17th Century Jacobean Oak paneled room

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Blog series by woodwkr updated 03-15-2008 11:41 PM 7 parts 35096 reads 38 comments total

Part 1: Preface

03-02-2008 04:36 PM by woodwkr | 6 comments »

This was an interesting project that I worked on a few years ago. The photo above show the panels in the original room at Henwood Priory, Warwickshire, England. It is the only thing I had to go on. One wall had a fireplace that someone must have blacked out before the auction because it was not part of the sale.( a note: the photos that I use in this blog are rather large so you can see some of the detail. just click on them to see the whole photo and click again to see them actual size )...

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Part 2: Sorting and Layout

03-04-2008 02:13 PM by woodwkr | 5 comments »

We never thought at the time to chronicle this project with photos, so I will try to muddle through with the few I have. I wish we got a photo of the pile of lumber and panels when they arrived in our trailer, but I can tell you that the site of them caused me to think – - &$#)@ WHAT ARE WE DOING !!!!—- :) Below are some shots of some parts layed out on the floor in an attempt to make some sense of it all. Click on the photo to get a full size view. Above is an attempt t...

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Part 3: More layout

03-06-2008 03:28 PM by woodwkr | 5 comments »

We did not have enough space to layout the entire room on the floor, so once I got a sense of how things went together, I measured everything, assigned a number to each one of the parts and plotted all the pieces on the computer. Much easier to drag around and piece the puzzle together. (also much less likely to break some very old and brittle wood) 17th century meets 21st century. :) Some of the notes appear below. -- Then a rough draft layout by our designer. (click to enlarge) ...

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Part 4: What to keep and what to replace.

03-07-2008 03:59 AM by woodwkr | 4 comments »

First, let me say that this project was not an historical renovation. I tried to approach it that way as much as I could, but we did not have an unlimited budget and the client wanted the job done as soon as possible. Ok. I will start at the top and work my way down.Below is one of the few pieces of the original crown that survived. I believe that the original ceiling must have leaked, or been damp, because the crown and coffered panels needed allot of work. We did not have the time t...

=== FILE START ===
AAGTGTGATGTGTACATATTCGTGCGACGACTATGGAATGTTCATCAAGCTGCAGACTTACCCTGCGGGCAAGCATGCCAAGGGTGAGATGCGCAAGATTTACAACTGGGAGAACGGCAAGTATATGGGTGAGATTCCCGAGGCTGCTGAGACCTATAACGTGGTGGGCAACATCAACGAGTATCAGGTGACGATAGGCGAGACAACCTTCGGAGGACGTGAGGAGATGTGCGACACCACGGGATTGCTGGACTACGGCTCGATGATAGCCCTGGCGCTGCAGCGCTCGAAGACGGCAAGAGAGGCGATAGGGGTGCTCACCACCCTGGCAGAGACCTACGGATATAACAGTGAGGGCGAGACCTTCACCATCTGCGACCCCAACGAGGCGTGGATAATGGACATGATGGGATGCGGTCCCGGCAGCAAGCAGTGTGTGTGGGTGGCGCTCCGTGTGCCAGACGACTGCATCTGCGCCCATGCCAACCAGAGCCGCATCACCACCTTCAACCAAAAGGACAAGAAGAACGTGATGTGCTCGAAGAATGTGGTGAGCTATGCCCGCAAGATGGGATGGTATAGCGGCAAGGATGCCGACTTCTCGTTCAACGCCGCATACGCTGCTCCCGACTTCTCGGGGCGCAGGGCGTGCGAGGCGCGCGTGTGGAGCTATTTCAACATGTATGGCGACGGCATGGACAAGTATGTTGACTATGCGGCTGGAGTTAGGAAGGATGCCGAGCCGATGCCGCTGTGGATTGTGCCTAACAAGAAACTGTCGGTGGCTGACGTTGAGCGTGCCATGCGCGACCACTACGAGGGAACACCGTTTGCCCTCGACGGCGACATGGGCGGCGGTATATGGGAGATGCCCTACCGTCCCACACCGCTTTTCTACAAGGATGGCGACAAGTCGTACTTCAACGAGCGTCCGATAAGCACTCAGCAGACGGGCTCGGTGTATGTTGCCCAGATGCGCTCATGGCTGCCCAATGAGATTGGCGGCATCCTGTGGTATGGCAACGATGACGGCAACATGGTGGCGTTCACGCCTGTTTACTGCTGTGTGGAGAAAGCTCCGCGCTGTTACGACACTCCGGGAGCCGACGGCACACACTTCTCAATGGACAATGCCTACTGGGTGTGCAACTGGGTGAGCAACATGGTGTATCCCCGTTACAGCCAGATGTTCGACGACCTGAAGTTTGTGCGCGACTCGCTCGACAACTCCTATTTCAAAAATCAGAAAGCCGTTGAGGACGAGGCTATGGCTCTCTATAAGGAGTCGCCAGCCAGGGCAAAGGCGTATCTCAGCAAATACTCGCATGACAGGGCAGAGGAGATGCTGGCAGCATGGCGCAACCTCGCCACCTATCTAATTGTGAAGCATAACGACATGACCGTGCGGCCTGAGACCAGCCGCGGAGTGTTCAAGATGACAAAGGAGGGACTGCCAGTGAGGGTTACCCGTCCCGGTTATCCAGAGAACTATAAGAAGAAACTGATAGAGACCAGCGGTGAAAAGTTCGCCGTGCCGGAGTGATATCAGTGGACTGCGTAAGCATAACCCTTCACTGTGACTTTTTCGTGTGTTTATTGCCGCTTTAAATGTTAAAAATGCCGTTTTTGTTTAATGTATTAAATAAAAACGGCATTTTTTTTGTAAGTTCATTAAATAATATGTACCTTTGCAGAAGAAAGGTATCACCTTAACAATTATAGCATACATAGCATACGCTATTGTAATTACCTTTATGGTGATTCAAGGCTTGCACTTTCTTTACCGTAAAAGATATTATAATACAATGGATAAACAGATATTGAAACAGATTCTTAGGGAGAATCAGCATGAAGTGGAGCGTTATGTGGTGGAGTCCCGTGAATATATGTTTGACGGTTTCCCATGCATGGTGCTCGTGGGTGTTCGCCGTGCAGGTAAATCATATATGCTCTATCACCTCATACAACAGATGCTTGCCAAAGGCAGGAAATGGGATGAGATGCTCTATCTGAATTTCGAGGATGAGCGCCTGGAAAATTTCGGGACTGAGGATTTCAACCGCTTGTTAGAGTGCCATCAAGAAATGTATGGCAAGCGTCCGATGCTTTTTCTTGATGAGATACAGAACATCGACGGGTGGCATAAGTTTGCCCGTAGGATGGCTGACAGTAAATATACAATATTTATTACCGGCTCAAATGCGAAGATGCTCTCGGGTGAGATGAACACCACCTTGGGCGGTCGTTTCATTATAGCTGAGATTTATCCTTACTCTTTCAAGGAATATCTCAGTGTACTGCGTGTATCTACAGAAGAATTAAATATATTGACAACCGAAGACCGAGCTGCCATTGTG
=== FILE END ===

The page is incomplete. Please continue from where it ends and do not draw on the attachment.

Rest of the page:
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Part 5: Farther down the wall

03-08-2008 03:19 PM by woodwkr | 5 comments »

Below the coffered panels are the skirt panels. These were in better shape than the coffered panels and had a “rope” mould along the top edge. The rope mould was mostly new construction, ( poorly done ) and was replaced with new mould that I ran and distressed. It started to look like this was at least the second installation of these panels because some of them were cobbled together and mis-matched. It became easy to find where they originally belonged, because their length match...

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Part 6: Devise an installation system

03-09-2008 07:02 PM by woodwkr | 4 comments »

Before I could layout the panels accurately, I needed to come up with a system for the installers to hang them in the new room. Before I got involved with the project, a bunch of 1/2” plywood sheets were bought to skin the sheet-rock walls in the room so the installers could shim and nail the pieces up. It became clear to me that this was a bad idea for several reasons. First, it would make the installation very complicated and time consuming. – - A long and drawn out installation...

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Part 7: Last Post

03-15-2008 11:41 PM by woodwkr | 9 comments »

The last post discussed the installation system of the panels. I have been asked how the door panels were fabricated. All three door openings were built using new frames that housed original panels. There was one original main panel assembly that the main frame was in pieces. It had been a 6 panel assembly that allowed me to use the original panels in the 3 door frame panels. Below is a drawing of one of the door frame panel assemblys. Here is a plan view of the same door panel assembl...

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